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Teachers and Students Go on Adventures in Art

by Natalie Goodnow, Artistic Associate

Theatre Action Project (TAP) teaching artists Frank Nappi and Lindsay Palmer had the unique opportunity to craft linked curricula for their 2nd grade after school classes at Hornsby-Dunlap Elementary. They focused on the work of four artists: Frida Khalo, Rosa Bonheur, Salvador Dali and Faith Ringgold.

Actor Frank Nappi guided the students through an interactive process drama framing the entire semester as an urgent quest. He began the semester by showing students a short video which he filmed with another Teaching Artist, Miss Kate Shaw. She was in disguise as the mysterious super villain, “Z” who explained that he had magically captured teachers from the students’ very own school and transported them into famous paintings by artists such as…you guessed it– Frida Kahlo, Rosa Bonheur, Salvador Dali, and Faith Ringgold! Z cackled that the students had no hope of ever rescuing their teachers, because they knew nothing about art!

After seeing this video, the students could not wait to prove the mysterious Z wrong!  With visual artist Lindsay Palmer, the students:

  • Learned about the historical context in which these artists lived.
  • Asked big questions about why and how these artists engaged in discussions of activism about the social issues of their time.
  • Created their own artwork inspired by Kahlo, Bonheur, Dali, and Ringgold.

Back with Mr. Frank, the students engaged in narrative pantomime and improvisatory play to further explore the artists’ work. Using just some tape lines on the floor, and a lot of imagination, the students crafted a magical airplane that could journey straight into the paintings themselves, where Mr. Frank used narrative pantomime to guide students through the worlds of the paintings, their sights, sounds, smells, and textures, their people and places, and then finally (through the power of improvisatory play, also known as make believe) to rescue their captured and beloved teachers.

I’ll venture to say that the students retained much more historical knowledge than they would have had they been taught it in another way. The arts-based teaching strategies gave them a compelling need to learn that information, and also fun and hands-on ways to learn. They also learned social-emotional skills such as teamwork, confidence, and leadership, as they strategized how to work together to create these works of art, and to rescue their teachers.

And that’s how it works! Theatre Action Project uses the creative arts to activate the social, academic, and emotional development of young people. In school, after school, in our communities, every day!

Special thanks to Teaching Artists Frank Nappi and Lindsay Palmer for all your hard work this semester, and for ACE Afterschool Program Coordinator Jennifer Corrigan for your support!

Wrapping Up the School Year in Del Valle

by Natalie Goodnow, Artistic Associate
This May, we concluded our first year of after-school programming in Del Valle ISD. We are so pleased and so proud of our collaboration with the new ACE (Afterschool Centers on Education) programs in the district!

I have the great pleasure of working with our Del Valle elementary school campuses and teaching artists as a team lead; here are some of the highlights we saw as students and Teaching Artists (“TA’s”) shared their work with their communities this spring.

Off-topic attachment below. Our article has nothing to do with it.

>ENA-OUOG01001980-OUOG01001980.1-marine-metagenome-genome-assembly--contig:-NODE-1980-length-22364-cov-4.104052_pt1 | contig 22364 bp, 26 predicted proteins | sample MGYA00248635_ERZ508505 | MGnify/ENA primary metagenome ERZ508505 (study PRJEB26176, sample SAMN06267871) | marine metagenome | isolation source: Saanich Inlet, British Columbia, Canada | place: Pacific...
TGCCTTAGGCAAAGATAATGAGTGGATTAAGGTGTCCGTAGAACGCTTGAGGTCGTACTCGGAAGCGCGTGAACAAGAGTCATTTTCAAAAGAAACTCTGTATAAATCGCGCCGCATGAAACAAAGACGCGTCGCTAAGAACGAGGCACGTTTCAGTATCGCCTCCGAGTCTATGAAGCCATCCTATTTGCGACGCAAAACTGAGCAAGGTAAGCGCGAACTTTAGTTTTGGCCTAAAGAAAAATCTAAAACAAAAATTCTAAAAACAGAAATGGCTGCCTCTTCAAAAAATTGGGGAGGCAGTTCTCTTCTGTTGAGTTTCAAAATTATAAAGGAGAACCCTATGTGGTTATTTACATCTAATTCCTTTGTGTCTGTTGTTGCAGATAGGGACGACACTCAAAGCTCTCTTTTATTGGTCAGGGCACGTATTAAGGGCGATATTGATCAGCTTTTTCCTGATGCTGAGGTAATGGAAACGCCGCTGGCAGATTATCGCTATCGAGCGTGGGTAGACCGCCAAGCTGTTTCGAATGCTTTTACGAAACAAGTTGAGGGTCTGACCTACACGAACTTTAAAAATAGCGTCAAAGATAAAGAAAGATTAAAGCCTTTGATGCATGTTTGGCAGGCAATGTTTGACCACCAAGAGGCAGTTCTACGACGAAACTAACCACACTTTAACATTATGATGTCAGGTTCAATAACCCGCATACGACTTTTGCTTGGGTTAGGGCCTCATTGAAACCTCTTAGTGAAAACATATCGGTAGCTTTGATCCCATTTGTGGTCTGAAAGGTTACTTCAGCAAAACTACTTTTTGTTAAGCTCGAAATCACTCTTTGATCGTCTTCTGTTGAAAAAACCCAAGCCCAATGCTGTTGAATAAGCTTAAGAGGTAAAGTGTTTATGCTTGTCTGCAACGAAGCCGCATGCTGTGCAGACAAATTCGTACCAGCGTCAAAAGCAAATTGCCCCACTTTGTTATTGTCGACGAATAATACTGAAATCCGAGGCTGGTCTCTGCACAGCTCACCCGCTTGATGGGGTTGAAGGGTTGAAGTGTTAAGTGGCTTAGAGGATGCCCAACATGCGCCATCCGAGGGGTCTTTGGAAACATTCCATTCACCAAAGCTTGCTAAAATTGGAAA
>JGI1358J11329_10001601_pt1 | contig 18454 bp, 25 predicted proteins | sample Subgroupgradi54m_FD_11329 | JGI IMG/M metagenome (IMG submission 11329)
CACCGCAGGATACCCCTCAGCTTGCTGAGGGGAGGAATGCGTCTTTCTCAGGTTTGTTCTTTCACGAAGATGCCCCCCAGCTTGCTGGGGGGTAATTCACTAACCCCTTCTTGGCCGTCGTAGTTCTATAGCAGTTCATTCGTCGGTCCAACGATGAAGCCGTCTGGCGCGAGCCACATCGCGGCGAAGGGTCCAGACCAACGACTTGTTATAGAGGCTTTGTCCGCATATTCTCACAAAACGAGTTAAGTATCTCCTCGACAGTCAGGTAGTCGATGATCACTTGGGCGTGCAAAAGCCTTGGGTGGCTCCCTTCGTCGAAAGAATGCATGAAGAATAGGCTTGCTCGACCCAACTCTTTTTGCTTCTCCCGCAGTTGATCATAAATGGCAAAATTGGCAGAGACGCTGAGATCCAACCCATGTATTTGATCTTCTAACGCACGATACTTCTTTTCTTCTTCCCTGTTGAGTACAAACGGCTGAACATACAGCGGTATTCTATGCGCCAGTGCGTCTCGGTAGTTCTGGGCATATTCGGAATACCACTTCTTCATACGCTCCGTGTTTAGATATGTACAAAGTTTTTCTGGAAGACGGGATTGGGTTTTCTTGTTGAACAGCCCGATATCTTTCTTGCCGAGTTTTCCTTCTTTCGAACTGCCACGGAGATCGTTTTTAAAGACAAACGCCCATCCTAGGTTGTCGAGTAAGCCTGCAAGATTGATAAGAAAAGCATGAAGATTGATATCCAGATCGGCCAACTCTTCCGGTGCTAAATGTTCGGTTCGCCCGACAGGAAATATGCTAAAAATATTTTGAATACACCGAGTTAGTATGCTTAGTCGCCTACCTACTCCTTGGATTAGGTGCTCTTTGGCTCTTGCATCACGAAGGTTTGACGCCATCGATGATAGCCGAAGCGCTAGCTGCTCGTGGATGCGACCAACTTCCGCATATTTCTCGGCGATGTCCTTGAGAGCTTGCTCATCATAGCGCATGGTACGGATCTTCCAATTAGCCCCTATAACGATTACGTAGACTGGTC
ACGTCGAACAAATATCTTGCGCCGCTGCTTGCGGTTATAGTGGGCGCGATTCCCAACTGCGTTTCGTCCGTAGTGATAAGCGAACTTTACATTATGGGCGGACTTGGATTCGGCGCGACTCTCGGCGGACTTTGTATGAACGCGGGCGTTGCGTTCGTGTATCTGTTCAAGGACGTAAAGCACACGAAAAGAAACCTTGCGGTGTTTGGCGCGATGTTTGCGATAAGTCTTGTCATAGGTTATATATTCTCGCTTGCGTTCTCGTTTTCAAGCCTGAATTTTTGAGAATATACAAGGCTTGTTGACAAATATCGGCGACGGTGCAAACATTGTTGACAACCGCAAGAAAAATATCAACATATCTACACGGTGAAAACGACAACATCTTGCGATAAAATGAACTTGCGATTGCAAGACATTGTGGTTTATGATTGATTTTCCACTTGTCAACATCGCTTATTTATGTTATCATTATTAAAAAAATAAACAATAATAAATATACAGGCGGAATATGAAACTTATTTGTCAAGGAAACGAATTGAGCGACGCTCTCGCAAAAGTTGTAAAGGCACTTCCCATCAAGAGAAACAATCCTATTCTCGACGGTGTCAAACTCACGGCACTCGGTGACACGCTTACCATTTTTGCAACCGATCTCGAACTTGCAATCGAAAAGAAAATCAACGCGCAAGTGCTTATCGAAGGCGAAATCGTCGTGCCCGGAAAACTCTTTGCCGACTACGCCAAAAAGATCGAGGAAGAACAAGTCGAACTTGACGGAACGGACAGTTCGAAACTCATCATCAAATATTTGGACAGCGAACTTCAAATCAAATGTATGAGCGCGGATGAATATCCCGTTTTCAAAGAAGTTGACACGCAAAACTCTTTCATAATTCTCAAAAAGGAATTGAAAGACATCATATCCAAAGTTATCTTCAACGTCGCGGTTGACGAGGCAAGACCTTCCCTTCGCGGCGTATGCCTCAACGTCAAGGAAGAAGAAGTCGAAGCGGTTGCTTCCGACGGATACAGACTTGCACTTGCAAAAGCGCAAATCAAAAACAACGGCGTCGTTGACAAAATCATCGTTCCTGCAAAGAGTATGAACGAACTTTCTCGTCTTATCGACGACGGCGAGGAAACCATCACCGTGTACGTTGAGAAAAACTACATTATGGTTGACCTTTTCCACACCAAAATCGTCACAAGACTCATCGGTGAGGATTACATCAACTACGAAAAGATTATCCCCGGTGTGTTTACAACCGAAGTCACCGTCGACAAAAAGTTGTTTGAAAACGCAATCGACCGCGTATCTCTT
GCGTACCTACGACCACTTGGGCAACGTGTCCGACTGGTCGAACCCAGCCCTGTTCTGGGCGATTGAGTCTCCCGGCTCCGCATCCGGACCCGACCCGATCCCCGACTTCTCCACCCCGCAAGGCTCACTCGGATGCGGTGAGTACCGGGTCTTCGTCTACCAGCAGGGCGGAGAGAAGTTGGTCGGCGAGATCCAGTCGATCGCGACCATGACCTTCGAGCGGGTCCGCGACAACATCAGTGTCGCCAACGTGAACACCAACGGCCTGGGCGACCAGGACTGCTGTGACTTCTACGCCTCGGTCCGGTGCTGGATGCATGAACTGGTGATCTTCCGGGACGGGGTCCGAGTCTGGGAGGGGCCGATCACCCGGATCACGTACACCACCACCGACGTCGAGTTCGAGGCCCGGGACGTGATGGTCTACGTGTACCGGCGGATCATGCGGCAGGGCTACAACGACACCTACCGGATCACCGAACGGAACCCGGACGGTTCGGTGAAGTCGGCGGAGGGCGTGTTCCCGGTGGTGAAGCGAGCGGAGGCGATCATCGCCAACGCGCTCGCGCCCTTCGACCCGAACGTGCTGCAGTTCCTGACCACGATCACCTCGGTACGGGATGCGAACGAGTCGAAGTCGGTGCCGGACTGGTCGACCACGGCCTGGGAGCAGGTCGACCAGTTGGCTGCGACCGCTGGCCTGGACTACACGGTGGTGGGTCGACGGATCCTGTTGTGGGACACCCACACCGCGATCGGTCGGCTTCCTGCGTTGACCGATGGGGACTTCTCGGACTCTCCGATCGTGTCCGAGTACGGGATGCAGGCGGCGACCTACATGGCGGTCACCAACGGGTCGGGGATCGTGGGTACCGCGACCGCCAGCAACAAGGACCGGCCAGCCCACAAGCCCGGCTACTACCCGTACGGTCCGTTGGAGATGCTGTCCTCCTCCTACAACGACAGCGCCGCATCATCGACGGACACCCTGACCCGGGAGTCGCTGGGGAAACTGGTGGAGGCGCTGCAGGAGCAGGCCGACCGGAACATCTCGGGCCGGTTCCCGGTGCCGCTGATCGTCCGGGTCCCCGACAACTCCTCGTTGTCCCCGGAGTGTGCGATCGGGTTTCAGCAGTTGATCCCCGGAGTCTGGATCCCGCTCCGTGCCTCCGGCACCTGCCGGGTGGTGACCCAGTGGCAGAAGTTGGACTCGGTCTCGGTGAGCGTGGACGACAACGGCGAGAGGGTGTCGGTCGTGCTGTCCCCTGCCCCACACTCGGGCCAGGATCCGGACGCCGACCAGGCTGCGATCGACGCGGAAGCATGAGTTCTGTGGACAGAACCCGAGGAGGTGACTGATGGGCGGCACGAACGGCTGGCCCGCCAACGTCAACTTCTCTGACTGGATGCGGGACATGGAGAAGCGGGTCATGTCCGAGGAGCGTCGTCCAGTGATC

Hillcrest Elementary
TA’s Peter Mendoza and Claire Augustine’s students shared poems and visions of peace at Poetry for Peace Night.

Baty Elementary
With TA’s Irina Kaplan and Jean Claude Lessou, students wowed parents with a super scary zombie dance!

Popham Elementary
Students exploring stories with TA’s Ben Schave and Diana Leon in our Storybook Theatre curriculum shared artwork, original scenes, and favorite games with their families and friends.

Smith Elementary
One of Lillie Hollingsworth’s (TA) classes showed a trailer for their original movie, “Zombie Girl,” and the other two performed their original play “Kai the Lion,” about a lion with a blue mane who isn’t accepted because his friends because he’s different. Keep an eye out for Lillie’s film about the class!

Hornsby-Dunlap Elementary
TA Stephanie Chavez’ younger students performed a narrative pantomime based on the book “Super Cilantro Girl” (one of my favorite stories!), her older students performed their very own play, as did Lucy Miller-Downing’s (TA) fabulous 2nd and 3rd graders, all Hollywood-bound! TA Frank Nappi’s classes shared some of the stories they’ve read and masks and costumes they’ve created this year.

Del Valle Elementary
A TAPstravaganza! One of TA Mitch Bowman’s classes of students displayed their artwork in their very own gallery, including a sound and light installation. Another class gave a drum performance, while the other two showed fantastic films. One of Lillie Hollingsworth’s classes also showed two films, and the other shared three dances – all created by the students!

Creedmoor Elementary
Lindsay Palmer’s (TA) students shared their original puppet creations, and Kate Shaw’s (TA) saw the debut of their original play. At the end of the event, several students took the microphone to talk about the ACE program; one said,

“Thank you so much for having this program. We learned so many things we never learned before. This is the most fun I ever had in my whole life!”

Wow, can you believe all the things we created in Del Valle this year! And that’s just in one of the six area public school districts we work with! And now, we’re already beginning our summer program. I can’t wait to see what our students and Teaching Artists cook up next! Are you a TAP student, teacher, parent, or principal at Del Valle? Let me know how your year went. I’d love to chat with you and get your perspective on the year.